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Wednesday, August 23, 2017

The Solar System Revealed

Watching the top of Mt. Saint Helens disappear in 1980 made geology abruptly real and relevant and not the least theoretical or gradual. Blam! Yup, that's geology. Watching this eclipse did the same for astronomy. Forget the left-brain physics--this was giant objects and forces doing what they do. Human desires and powers are irrelevant to the cosmos, sci-fi writers to the contrary.

We dithered about leaving Portland for somewhere south and maybe east to see the full eclipse and were saved by an invitation to a Portland Audubon fund raiser. A family named Bridges (Bridges Foundation) recently bought a property near Turner, Oregon, south of Salem, to preserve an oak forest. They offered the place for a camp-out and the ace volunteers of Audubon jumped for it. (Thank you, thank you.) So about 100 of us straggled in to Oak Haven on Saturday and pitched our tents.

We lacked water faucets, showers, and picnic tables, and porta-potties were in short supply, but we had a surplus of people delighted to see each other, brown creepers and peewees in abundance, and dogs, kids, sunshine, and oaks. This event was organized to the nines and any hitches were invisible. Everyone pitched in, nothing caught fire (a distinct possibility) and I believe we left the place spotless. The peewees called and called, morning and evening, with the odd towhee pitching in, delicate trills contributed by the creepers. Turkey vultures passed overhead now and again, but I slept through the late-night coyote chorus, alas.

People led bird walks, meditation walks, dragonfly walks, and so on. We had a sing-along and a dessert potluck and long arguments discussions about the very best place to view the eclipse.  Audubon's executive director flipped pancakes for us.

Monday morning we hauled camp chairs to a grassy meadow with our special glasses, dogs, kids, and cameras and sat down for the show.

The sun is just painful to look at without the viewing glasses and half or one third of a sun is nearly as bright as a full sun, so I would guess that in pre-physicist years, people didn't really notice eclipses until they were well under way. But with the glasses, I could see that the moon was a huge thing crossing the sky, somehow much more 3-D and more intimidating as a big dark sphere during the day than it is as a yellow one at night. The sun seemed to hover motionless as the gray moon slid across it.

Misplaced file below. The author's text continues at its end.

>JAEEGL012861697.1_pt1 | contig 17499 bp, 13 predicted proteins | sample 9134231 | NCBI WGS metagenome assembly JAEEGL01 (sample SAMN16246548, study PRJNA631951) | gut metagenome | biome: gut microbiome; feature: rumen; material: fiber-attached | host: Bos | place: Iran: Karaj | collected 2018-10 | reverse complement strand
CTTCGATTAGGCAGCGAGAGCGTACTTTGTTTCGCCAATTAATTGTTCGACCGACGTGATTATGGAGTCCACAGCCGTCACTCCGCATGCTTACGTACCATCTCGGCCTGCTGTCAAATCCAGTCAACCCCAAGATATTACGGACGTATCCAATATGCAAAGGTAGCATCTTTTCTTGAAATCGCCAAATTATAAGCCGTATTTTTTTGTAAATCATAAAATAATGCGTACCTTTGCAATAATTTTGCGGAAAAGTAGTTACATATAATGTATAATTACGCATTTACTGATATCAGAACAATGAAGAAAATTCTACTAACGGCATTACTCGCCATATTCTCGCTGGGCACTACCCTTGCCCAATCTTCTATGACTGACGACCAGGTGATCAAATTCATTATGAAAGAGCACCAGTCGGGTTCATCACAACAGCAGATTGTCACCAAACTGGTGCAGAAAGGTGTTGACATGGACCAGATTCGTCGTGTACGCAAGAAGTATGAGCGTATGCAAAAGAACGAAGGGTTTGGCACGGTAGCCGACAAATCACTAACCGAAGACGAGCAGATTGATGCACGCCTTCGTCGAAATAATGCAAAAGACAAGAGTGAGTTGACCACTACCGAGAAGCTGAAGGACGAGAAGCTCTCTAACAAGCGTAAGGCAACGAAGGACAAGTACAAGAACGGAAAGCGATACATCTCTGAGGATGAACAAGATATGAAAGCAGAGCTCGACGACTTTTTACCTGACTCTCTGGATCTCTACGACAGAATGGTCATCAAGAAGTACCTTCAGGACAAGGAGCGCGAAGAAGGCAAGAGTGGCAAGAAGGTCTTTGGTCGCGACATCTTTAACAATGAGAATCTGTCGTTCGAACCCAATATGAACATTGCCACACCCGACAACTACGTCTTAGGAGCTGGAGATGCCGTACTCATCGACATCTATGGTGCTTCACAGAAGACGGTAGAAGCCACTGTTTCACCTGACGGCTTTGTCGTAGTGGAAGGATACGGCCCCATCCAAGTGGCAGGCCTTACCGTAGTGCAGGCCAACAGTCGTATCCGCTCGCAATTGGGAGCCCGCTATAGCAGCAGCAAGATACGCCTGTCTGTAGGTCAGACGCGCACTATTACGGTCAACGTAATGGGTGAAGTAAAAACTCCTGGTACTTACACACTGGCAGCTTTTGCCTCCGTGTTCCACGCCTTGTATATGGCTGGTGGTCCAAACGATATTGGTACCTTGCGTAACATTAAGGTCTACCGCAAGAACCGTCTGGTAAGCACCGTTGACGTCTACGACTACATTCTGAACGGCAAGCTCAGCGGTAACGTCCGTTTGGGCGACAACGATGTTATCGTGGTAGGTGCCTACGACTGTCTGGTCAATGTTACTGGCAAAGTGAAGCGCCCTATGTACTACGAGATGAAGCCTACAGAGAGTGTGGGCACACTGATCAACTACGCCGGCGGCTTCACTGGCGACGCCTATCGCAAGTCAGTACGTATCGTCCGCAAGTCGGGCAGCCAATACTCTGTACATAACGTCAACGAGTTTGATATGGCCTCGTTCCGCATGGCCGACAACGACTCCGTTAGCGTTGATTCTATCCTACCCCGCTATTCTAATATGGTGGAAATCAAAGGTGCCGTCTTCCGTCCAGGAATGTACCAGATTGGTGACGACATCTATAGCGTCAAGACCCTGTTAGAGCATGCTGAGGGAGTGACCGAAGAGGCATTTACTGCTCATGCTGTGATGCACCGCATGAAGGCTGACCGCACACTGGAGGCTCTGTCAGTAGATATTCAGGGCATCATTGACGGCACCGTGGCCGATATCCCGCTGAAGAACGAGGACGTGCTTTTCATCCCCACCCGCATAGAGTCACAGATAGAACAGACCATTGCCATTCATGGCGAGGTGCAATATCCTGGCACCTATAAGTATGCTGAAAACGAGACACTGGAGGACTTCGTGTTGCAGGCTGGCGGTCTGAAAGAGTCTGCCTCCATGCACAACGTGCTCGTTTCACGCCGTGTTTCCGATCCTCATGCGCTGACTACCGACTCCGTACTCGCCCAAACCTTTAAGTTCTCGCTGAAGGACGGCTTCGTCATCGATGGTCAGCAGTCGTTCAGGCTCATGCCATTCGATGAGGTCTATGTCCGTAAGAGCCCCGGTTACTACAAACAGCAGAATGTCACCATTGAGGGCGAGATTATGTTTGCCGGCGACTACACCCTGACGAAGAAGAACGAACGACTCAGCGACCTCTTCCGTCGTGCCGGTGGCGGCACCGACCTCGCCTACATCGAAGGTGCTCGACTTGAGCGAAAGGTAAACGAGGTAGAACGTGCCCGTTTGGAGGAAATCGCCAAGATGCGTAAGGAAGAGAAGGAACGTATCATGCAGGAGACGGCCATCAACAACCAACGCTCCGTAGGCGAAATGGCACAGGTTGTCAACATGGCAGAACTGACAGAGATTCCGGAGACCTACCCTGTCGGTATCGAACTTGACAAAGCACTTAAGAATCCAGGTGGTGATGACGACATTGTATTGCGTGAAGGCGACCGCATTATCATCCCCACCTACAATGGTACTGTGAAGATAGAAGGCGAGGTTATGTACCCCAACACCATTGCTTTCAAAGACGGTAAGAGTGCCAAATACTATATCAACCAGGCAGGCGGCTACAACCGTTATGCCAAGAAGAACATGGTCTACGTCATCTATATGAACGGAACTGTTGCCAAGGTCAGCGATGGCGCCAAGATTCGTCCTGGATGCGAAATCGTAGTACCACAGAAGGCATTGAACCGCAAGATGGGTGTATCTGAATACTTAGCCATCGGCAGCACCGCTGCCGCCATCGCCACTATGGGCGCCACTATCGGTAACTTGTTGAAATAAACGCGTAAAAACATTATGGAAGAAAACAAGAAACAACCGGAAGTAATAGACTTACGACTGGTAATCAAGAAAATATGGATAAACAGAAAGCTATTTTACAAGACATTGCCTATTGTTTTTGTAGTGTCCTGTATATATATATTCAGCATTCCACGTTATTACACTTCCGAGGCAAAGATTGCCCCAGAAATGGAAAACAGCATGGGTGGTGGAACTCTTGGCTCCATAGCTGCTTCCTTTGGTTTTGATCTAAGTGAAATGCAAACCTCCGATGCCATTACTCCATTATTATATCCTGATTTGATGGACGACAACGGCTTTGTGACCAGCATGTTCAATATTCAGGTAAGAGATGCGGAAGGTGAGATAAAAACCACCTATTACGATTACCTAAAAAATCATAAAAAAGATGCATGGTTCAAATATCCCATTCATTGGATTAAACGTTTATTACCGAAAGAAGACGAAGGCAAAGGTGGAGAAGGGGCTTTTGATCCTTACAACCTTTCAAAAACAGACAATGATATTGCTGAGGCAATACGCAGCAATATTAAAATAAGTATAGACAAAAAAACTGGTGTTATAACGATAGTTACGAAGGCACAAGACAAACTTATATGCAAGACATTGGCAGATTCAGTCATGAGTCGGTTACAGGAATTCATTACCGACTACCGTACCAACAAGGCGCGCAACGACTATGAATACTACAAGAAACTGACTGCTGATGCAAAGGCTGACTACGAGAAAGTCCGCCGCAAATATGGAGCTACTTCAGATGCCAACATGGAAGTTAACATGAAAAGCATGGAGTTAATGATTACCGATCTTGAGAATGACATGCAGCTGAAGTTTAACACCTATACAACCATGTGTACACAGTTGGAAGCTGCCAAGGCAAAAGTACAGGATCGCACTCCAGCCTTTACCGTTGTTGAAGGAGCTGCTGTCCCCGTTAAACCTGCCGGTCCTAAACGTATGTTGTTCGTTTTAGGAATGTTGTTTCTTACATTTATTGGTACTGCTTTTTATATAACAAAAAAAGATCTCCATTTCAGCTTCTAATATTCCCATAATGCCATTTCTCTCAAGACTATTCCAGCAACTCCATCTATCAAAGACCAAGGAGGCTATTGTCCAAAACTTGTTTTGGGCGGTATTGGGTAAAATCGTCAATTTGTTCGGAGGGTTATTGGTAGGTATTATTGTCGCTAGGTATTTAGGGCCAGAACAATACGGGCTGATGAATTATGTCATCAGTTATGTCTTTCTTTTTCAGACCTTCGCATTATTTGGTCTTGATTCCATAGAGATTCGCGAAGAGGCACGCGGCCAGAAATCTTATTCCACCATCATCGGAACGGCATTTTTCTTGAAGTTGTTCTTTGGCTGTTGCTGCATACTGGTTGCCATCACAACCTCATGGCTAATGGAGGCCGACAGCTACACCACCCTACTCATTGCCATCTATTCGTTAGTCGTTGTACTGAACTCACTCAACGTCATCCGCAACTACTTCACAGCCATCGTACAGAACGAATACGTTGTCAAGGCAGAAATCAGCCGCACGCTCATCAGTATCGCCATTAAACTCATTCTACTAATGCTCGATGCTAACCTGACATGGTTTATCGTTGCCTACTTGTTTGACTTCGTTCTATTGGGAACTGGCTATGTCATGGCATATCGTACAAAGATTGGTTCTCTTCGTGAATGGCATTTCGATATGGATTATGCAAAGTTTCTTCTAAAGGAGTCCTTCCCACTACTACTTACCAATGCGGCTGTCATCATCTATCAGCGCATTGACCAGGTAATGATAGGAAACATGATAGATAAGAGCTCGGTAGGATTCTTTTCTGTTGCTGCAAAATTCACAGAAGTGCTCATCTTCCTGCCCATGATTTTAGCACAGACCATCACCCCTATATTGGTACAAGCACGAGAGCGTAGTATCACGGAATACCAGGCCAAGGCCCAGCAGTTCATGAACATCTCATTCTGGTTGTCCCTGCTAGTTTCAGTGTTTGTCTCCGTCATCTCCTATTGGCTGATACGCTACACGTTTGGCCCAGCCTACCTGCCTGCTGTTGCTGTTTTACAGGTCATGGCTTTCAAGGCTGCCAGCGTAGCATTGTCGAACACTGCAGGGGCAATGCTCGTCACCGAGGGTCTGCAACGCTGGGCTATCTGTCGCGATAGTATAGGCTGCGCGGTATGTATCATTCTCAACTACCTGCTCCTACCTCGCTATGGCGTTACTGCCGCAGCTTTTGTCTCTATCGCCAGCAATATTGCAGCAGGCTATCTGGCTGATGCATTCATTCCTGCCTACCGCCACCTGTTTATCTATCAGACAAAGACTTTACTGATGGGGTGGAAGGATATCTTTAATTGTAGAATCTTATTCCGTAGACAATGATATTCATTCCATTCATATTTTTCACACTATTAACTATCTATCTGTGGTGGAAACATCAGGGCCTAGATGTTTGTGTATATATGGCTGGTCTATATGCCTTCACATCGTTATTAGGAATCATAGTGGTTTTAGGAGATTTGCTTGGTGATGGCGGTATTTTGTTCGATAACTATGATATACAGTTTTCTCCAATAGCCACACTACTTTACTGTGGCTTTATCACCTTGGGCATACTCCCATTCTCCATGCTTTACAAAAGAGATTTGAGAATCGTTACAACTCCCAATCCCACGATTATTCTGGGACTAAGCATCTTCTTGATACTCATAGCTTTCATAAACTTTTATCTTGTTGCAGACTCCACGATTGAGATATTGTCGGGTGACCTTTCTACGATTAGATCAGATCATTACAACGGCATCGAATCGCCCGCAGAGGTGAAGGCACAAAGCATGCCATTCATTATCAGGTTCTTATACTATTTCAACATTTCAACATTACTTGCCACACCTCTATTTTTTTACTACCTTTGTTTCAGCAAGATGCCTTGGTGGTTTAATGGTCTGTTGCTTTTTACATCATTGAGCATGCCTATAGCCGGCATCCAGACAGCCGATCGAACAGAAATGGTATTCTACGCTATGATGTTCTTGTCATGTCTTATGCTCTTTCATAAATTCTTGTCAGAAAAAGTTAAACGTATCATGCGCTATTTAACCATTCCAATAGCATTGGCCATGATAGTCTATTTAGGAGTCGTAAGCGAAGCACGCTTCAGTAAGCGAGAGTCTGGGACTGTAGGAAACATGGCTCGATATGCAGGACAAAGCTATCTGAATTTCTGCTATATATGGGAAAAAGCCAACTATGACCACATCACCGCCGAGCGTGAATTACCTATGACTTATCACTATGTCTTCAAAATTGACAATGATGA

Even a sliver of sun is blindingly bright. But twilight slowly set in. Close to totality, the air temperature dropped and people pulled on sweaters. The dogs and birds and horses nearby didn't do anything unusual that I noticed. You couldn't read a newspaper, but you neither would you need a flashlight. When the sun was completely occluded, peach-colored sunset ran all around the horizon. As agreed, we were silent.

Totality is not at all like almost-totality. The sun disappeared completely--only darkness. Until I pulled off the glasses. Then I saw a flaming ring, the sun's corona around the dark moon. The corona is always there, but too faint to see without the sun's disk entirely masked.

I have had the privilege of seeing that unlikely beauty.

Then the moon slid on and we sighed and got up and began to pack for the tedious struggle home through traffic.

Thank you, universe, for our eyes and ability to take notice. We won't forget.

Totality pancakes by Nick Hardigg


Digi-scoped moon (thanks, Dan, for the help)

1 comment:

James Orr said...

Talking about St. Helens disappearing reminded me that totality was supposed to include Mt. Jefferson, and that it was going to go dark while the surrounding mountains were supposed to retain some degree of solar illumination.
Here's a YouTube video:

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